Canadian political cartoonists react to Charlie Hebdo shootings
"The political cartoonists who decide their job is holding a mirror up to the entrenched and powerful -- and for Charlie Hebdo, that has meant established religions and fanatics of any feather," cartoonist Dan Murphy said.
Canadian cartoonists reacted with shock at the shootings that left 12 dead at the office of French magazine Charlie Hébdo.
Dan Murphy, a member of the Cartoonist Rights Network International and veteran cartoonist who worked for The Province newspaper for 25 years before his Enbridge Northern Gateway spoof enraged advertisers, said it was the role of political cartoonists to challenge power.
"The political cartoonists who decide their job is holding a mirror up to the entrenched and powerful -- and for Charlie Hebdo, that has meant established religions and fanatics of any feather," he told The Vancouver Observer.
"So you have artists like Zunar in Malaysia, Musa Kart in Turkey and Kanika Mishra in India publishing cartoon critiques, even while they're being charged with sedition and facing prison sentences and death threats. Ali Farzat had his hands broken by agents of Bashar al-Assad. The first thing Farzat did when his hands had mended enough was to post a photo of him giving Bashar the finger."
Murphy said nothing like the shootings at Charlie Hébdo has ever happened in North America. He noted that not all political cartoonists believe in being controversial or subversive.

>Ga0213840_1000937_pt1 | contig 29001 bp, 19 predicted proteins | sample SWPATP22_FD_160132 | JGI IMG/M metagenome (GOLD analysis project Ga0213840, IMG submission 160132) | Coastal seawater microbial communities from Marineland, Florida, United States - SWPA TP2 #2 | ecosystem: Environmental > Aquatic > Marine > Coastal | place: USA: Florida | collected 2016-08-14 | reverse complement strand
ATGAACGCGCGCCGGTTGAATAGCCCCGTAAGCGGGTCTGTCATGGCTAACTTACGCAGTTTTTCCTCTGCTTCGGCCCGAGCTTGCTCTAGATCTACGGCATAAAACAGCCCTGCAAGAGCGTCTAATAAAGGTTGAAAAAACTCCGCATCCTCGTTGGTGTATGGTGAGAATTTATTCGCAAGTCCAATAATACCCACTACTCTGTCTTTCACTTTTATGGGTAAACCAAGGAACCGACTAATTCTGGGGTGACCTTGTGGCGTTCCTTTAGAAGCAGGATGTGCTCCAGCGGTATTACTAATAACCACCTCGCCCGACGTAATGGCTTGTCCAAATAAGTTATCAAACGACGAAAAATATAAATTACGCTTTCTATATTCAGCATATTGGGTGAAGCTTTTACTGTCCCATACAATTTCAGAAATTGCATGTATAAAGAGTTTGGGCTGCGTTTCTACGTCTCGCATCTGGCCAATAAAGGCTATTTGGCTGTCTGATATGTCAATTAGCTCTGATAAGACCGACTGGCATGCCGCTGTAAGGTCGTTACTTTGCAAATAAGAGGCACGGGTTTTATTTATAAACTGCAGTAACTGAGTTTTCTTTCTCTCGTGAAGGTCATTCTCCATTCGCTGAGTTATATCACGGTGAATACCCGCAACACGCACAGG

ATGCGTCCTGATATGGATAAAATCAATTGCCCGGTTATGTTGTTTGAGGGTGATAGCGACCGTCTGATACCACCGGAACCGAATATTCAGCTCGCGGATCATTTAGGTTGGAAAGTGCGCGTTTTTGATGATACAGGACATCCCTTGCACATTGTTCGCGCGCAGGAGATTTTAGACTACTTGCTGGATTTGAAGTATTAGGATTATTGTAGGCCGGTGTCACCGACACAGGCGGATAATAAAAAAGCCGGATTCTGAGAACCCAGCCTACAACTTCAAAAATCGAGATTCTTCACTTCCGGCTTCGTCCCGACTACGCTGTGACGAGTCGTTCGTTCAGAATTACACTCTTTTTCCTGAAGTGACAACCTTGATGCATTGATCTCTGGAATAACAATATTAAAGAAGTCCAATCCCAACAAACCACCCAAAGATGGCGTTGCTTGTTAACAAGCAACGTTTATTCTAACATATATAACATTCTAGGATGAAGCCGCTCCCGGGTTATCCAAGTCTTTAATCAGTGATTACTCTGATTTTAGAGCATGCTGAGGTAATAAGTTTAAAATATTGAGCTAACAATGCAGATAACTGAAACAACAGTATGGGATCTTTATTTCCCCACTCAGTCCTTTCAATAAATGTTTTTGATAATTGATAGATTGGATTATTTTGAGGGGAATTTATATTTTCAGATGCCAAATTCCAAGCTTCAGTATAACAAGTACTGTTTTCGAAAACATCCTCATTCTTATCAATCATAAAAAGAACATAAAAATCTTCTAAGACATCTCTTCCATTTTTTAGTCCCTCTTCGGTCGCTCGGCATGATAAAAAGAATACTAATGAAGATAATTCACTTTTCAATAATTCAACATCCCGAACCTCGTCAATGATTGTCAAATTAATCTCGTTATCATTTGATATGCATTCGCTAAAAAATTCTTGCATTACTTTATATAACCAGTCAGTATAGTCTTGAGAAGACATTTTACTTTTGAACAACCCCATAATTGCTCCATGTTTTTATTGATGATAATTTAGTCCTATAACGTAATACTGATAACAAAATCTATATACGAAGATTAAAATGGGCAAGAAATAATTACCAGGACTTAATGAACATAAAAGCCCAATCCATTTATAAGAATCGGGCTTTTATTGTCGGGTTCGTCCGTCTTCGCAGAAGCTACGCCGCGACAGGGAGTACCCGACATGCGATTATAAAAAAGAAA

"Political cartoonists come in a lot of shapes and sizes. There are plenty who are establishment. There will be some cartoonists who use this tragedy to their own xenophobic ends," he said.
"But plenty cartoonists will continue creating challenging cartoons that ask important questions. Some will always, whenever they come across a sacred cow, have to reach for the barbeque sauce."
Journalist and political cartoonist Geoff Olson, who has produced satirical content for over 20 years, said offending certain groups was 'part of the deal' in his line of work.
"Personally, I try to entertain without offending, but occasionally causing offence is part of the deal," he said. "Having an opinion is predicated on the fact that someone somewhere will disagree with you, sometimes strongly. Murderous repercussions are entirely other matter."
In the Canadian and U.S. context, Murphy said, the much bigger risk was editors pulling cartoons for fear of upsetting advertisers.
"The threat to editorial cartoonists in North America these days is from newspapers that are scared that their advertisers may be offended. So hereabouts, the main threat to political cartoonists remains dumb editors."